Encrypting and decrypting strings in T-SQL code is complicated in SQL Server 2000 and earlier. You have to use the undocumented PWDEncrypt and PWDCompare functions or use symmetric (i.e., secret) or asymmetric (i.e., public) keys. Fortunately, encrypting and decrypting strings in T-SQL code is much easier in SQL Server 2008 and SQL Server 2005. One of the easiest ways is to use the ENCRYPTBYPASSPHRASE and DECRYPTBYPASSPHRASE functions.

Related: Decrypt SQL Server Objects

To demonstrate the ease of using ENCRYPTBYPASSPHRASE and DECRYPTBYPASSPHRASE, I created two simple functions: dbo.Encrypt and dbo.Decrypt. The dbo.Encrypt function encrypts the plaintext that you pass to it, whereas the dbo.Decrypt function decrypts the ciphertext you pass in.

As Listing 1 shows, the dbo.Encrypt function gets a nvarchar string and encrypts it to a varbinary result using the ENCRYPTBYPASSPHRASE function.

Listing 1: The dbo.Encrypt Function

ENCRYPTBYPASSPHRASE has two mandatory arguments: a passphrase (which will be used to generate the encryption key) and the plaintext to be encrypted. In this case, the passphrase is 'SQL SERVER 2008' and the @str variable contains the plaintext to be encrypted. As the latter demonstrates, you have the option of storing either of these arguments in variables.

Listing 2 shows the dbo.Decrypt function.

Listing 2: The dbo.Decrypt Function

It gets an encrypted varbinary string and decrypts it into a nvarchar string using the DECRYPTBYPASSPHRASE function. Like the ENCRYPTBYPASSPHRASE function, the DECRYPTBYPASSPHRASE function has two mandatory arguments: a passphrase (which will be used to generate the decryption key) and the ciphertext to decrypt. In this case, the passphrase is 'SQL SERVER 2008' and the @encryp variable contains the ciphertext to be decrypted. (The passphrase that you use to decrypt the ciphertext needs to be the same as the passphrase you used to encrypt it.)

To call the dbo.Encrypt function, you use the syntax

dbo.Encrypt (ItemToEncrypt)

where ItemToEncrypt is the plaintext you want to encrypt or a variable that contains the plaintext.

To call the dbo.Encrypt function, you use the syntax

dbo.Encrypt (ItemToDecrypt)

where ItemToDecrypt is the ciphertext you want to decrypt or a variable that contains the ciphertext.

Listing 3 gives a simple example of how to incorporate the dbo.Encrypt and dbo.Decrypt calls in code.

Listing 3: Sample Code Showing How to Use the Functions


This code uses the dbo.Encrypt function to encrypt the phrase 'Eli Leiba is a SQL guru', stores the result (an encrypted string) in the @code variable, then prints it. Next, the code uses the dbo.Decrypt function to decrypt the string in @code, stores the result (i.e., 'Eli Leiba is A SQL guru') in the @x variable, then prints it.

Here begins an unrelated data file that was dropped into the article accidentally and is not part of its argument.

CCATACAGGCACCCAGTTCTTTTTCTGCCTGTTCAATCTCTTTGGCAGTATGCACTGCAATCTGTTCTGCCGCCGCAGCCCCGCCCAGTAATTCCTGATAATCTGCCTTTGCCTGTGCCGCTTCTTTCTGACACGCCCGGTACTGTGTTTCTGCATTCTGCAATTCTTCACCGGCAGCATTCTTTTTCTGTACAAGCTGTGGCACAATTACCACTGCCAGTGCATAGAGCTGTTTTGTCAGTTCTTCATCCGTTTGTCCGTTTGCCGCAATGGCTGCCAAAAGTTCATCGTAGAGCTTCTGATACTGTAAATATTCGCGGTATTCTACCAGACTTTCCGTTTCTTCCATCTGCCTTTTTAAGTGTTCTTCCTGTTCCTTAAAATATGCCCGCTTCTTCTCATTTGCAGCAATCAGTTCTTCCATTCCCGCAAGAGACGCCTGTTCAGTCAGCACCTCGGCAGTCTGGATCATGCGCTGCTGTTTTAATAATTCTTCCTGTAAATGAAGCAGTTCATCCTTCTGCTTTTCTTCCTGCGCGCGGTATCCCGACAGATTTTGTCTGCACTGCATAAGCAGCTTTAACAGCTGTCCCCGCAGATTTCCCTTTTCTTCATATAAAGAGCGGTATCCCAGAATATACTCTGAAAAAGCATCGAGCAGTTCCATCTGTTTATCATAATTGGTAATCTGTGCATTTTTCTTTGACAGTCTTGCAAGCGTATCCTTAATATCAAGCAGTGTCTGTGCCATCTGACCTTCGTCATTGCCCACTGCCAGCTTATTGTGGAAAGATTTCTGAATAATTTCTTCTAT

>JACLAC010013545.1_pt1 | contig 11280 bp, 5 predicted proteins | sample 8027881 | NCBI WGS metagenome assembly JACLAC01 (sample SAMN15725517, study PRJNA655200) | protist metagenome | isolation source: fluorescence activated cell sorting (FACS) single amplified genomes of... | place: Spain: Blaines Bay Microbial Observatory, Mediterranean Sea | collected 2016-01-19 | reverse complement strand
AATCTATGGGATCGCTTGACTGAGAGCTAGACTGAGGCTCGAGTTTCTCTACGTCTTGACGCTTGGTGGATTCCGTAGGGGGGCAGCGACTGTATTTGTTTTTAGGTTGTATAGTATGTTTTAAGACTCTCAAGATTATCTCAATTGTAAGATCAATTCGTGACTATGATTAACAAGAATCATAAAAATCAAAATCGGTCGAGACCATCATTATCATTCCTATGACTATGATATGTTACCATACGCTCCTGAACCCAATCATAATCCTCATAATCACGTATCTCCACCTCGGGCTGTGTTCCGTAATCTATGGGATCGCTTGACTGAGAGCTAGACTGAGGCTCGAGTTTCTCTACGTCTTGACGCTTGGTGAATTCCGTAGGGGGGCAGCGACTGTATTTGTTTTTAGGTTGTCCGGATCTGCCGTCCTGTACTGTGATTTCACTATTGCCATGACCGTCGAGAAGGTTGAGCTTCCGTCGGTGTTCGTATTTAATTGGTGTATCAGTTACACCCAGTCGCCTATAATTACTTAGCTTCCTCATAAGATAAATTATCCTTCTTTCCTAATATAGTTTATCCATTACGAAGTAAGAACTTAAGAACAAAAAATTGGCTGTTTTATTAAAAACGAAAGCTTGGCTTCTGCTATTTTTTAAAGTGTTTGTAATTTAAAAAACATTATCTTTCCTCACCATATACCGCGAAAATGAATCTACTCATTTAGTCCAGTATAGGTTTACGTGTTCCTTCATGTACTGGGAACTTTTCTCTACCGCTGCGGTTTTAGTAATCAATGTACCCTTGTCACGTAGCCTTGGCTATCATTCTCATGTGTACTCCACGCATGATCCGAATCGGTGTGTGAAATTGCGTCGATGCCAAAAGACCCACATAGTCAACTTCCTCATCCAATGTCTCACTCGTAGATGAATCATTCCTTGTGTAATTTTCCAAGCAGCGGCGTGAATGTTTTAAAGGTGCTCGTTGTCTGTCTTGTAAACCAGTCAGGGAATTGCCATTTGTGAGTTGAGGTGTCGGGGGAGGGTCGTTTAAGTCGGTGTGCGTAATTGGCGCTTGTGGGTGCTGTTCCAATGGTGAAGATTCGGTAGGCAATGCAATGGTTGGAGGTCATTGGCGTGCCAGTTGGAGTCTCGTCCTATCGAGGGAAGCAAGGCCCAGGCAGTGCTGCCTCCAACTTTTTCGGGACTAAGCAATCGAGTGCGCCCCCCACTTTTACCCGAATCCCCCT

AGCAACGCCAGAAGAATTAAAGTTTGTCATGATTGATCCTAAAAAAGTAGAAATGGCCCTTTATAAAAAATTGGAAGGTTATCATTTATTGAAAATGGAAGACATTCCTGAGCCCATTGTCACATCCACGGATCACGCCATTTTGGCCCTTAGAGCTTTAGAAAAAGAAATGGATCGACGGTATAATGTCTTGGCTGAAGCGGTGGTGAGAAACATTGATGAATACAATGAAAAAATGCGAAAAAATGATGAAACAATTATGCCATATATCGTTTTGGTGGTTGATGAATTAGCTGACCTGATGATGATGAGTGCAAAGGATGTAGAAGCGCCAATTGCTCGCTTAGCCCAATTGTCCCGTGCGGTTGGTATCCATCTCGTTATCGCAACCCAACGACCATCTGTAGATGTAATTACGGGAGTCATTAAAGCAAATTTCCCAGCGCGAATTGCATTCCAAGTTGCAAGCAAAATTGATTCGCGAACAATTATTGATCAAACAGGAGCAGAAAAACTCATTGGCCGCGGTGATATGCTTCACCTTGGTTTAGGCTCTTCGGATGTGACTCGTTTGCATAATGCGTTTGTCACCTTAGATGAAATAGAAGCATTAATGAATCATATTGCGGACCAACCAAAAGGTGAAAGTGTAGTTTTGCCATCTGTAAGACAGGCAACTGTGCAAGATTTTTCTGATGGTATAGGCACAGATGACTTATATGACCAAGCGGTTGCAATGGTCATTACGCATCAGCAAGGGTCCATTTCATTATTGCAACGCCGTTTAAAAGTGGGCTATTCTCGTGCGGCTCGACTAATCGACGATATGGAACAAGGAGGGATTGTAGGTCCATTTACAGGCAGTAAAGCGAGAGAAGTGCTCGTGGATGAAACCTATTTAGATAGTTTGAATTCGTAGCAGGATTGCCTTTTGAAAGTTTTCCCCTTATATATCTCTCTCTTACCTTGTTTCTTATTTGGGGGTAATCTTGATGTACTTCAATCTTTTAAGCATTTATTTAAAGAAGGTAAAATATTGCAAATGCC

As you can see, the ENCRYPTBYPASSPHRASE and DECRYPTBYPASSPHRASE functions are easy to use when you need to encrypt and decrypt strings. However, there's a caveat—you're responsible for managing and securing the passphrase. By default, no permissions are required to execute the ENCRYPTBYPASSPHRASE and DECRYPTBYPASSPHRASE functions and you don't have the ability to select the algorithm they use for encryption and decryption. So, depending on how your SQL Server environment is set up, a few people might be able to see the passphrase and even execute the dbo.Encrypt and dbo.Decrypt functions if they had access to their code.

However, there are ways to help secure passphrases, such as storing them in a table that resides in msdb or a master system database and allowing only DBAs with the sysadmin server role access to that table. For example, the code in Listing 4 creates a table named passPhraseEncoders and inserts the 'SQL SERVER 2008' passphrase into it.


Listing 4: Code That Creates and Loads the passPhraseEncoders Table


After you give this table the necessary permissions, you need to create a synonym named passPhraseEncoders for master.dbo.passPhraseEncoders in the application database.

Then, you need to adapt the dbo.Encrypt and dbo.Decrypt functions accordingly. In the dbo.Encrypt function in Listing 1, you need to replace the line in callout A with the code

DECLARE @passPhrase varchar(80)
SELECT @passPhrase = Pass_Phrase from passPhraseEncoders
SET @res = EncryptByPassPhrase(@passPhrase,@str)

In the dbo.Decrypt function in Listing 2, you need to replace the line in callout A with the code

DECLARE @passPhrase varchar(80)
SELECT @passPhrase = Pass_Phrase from passPhraseEncoders
SET @res = DecryptByPassPhrase(@passPhrase,@encryp)

Although storing the passphrases in a protected table provides an additional layer of security, even this setup has its vulnerabilities. Only reliable DBAs and trusted individuals should create these functions. It's also a good practice to create them with the ENCRYPTION clause. Consequently, you might not want to use the dbo.Encrypt and dbo.Decrypt functions for encrypting text just before exporting it out of your database to an exposed text file, for example.

The dbo.Encrypt and dbo.Decrypt functions work on SQL Server 2008 and SQL Server 2005. (I've ran them on SQL Server 2005 SP1 and SQL Server 2008 Express.) You can download the functions' code by clicking the "Download the Code" hotlink at the top of the page.